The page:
Bipolar transistors are used extensively for analog circuits utilized in spaceborne applications. However, this region of space, including the higher reaches of Earth's atmosphere, is populated by many high-energy particles that can damage the bipolar transistors. In such environments, radiation induces a large increase in bipolar base current, which can create so-called total ionizing dose (TID) effects and ultimately cause permanent damage to the bipolar transistors.
The costs associated with using linear bipolar commercial-off-the-shelf (COTS) technologies in space systems are driving the need to model parts for qualification. Due to the combination of lower cost and greater capabilities of commercial parts, the COTS technologies represent an increasing percentage of a space system's component inventory. Traditional qualification is typically expensive and inaccurate. Further, it may be prohibitive cost-wise to test every part and technology generation, particularly for lower-cost space systems. Thus, there exists a need to conduct part qualification for COTS components at reduced cost and improved accuracy.
Researchers at Arizona State University have developed a method for modeling excess base current in irradiated bipolar junction transistors (BJTs). The method includes quantifying and utilizing defect-related electrostatic effects (e.g., charged interface traps on surface potential and carrier concentration at bipolar base surface) of a BJT device to help improve accuracy in predicting excess base current of the BJT device in a radiation environment. Additionally, the method can be adapted to model the excess base current of a lateral P-type-N-type-P-type (LPNP) BJT device in depleted and/or accumulated surface potential states.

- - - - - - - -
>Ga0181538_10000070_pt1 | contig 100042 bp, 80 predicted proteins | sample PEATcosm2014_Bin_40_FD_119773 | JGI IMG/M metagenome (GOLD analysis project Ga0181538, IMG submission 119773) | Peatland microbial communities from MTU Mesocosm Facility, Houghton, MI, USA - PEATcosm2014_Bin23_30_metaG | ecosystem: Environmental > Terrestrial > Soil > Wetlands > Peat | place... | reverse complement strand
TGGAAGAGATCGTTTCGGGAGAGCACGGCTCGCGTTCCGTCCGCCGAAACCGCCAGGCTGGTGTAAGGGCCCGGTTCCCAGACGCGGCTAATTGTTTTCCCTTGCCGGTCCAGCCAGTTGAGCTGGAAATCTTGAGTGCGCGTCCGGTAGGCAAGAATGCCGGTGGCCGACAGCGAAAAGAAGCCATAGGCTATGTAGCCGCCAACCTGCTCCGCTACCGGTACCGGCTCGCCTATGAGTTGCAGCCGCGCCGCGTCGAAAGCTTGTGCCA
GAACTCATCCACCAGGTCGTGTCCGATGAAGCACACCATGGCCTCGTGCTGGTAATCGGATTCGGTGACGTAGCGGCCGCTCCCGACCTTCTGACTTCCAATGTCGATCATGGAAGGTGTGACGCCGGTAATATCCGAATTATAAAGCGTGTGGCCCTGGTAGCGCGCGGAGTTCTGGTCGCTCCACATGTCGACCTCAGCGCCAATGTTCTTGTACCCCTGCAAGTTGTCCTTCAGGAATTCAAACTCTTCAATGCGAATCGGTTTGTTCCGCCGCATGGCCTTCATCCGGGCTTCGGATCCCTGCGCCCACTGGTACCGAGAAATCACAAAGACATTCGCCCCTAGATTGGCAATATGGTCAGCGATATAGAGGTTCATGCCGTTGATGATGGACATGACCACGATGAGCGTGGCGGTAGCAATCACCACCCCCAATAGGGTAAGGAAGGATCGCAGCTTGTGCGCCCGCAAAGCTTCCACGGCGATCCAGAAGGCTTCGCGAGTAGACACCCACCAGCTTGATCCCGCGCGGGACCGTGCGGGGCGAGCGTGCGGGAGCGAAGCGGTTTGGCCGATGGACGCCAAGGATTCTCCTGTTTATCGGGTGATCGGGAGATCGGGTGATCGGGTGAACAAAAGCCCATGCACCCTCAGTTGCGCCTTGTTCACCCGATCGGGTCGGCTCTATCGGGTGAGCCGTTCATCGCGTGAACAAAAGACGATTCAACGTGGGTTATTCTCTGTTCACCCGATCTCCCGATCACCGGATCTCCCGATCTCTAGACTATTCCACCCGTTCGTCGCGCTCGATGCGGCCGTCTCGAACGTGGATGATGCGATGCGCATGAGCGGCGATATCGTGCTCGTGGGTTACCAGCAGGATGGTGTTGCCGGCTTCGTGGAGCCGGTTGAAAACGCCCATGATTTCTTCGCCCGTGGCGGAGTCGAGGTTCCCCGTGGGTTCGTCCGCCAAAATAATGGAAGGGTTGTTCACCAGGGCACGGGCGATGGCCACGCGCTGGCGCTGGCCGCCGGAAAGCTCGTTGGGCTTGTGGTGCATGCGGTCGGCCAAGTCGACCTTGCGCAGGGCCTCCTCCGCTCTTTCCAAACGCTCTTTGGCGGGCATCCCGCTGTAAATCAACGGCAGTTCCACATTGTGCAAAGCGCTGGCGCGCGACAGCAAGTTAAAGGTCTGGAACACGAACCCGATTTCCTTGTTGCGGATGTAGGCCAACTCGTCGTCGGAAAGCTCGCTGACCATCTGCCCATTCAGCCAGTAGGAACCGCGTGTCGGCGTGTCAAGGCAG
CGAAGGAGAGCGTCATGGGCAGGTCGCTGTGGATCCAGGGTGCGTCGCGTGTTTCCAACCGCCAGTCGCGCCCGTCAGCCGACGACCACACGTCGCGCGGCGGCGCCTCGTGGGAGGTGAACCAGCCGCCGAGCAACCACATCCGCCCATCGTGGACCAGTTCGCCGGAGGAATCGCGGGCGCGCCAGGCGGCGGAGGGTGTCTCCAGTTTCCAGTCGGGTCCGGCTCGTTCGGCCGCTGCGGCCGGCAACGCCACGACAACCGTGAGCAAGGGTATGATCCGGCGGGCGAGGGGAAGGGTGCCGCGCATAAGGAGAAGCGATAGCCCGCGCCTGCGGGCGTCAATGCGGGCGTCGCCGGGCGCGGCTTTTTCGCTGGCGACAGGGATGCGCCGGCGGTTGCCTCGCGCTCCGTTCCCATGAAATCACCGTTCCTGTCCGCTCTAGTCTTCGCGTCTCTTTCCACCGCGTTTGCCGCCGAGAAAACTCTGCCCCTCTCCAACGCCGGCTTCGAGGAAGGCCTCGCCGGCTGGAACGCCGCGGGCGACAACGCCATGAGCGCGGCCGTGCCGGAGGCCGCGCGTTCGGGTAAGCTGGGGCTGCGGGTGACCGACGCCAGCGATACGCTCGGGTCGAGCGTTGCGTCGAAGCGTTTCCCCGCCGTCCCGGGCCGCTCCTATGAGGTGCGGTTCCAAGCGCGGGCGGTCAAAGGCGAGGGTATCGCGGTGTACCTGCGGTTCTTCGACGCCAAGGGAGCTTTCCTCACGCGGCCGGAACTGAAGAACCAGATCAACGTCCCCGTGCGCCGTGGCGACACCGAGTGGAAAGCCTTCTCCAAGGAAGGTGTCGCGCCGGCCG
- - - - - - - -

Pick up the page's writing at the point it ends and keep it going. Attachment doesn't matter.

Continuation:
The predicted excess base current may be used to qualify or disqualify the BJT device or an electrical circuit including the BJT device for use in space systems as a viable commercial-off-the-shelf (COTS) component. Through this modeling, it may be possible to accurately predict a total-ionizing-dose (TID) response of the BJT device, thus enabling faster and lower-cost qualification of COTS components for space systems.
This invention is covered by U.S. Pat. Application No. 15/989,353.
• Bipolar junction transistor (BJT) devices for spacebourne and high-radiation applications
Benefits and Advantages
• Predicts total ionizing dose and dose-rate responses of COTS bipolar transistors and circuits with minimal or no radiation data
• Cost-effective radiation robustness gauge for COTS BJT components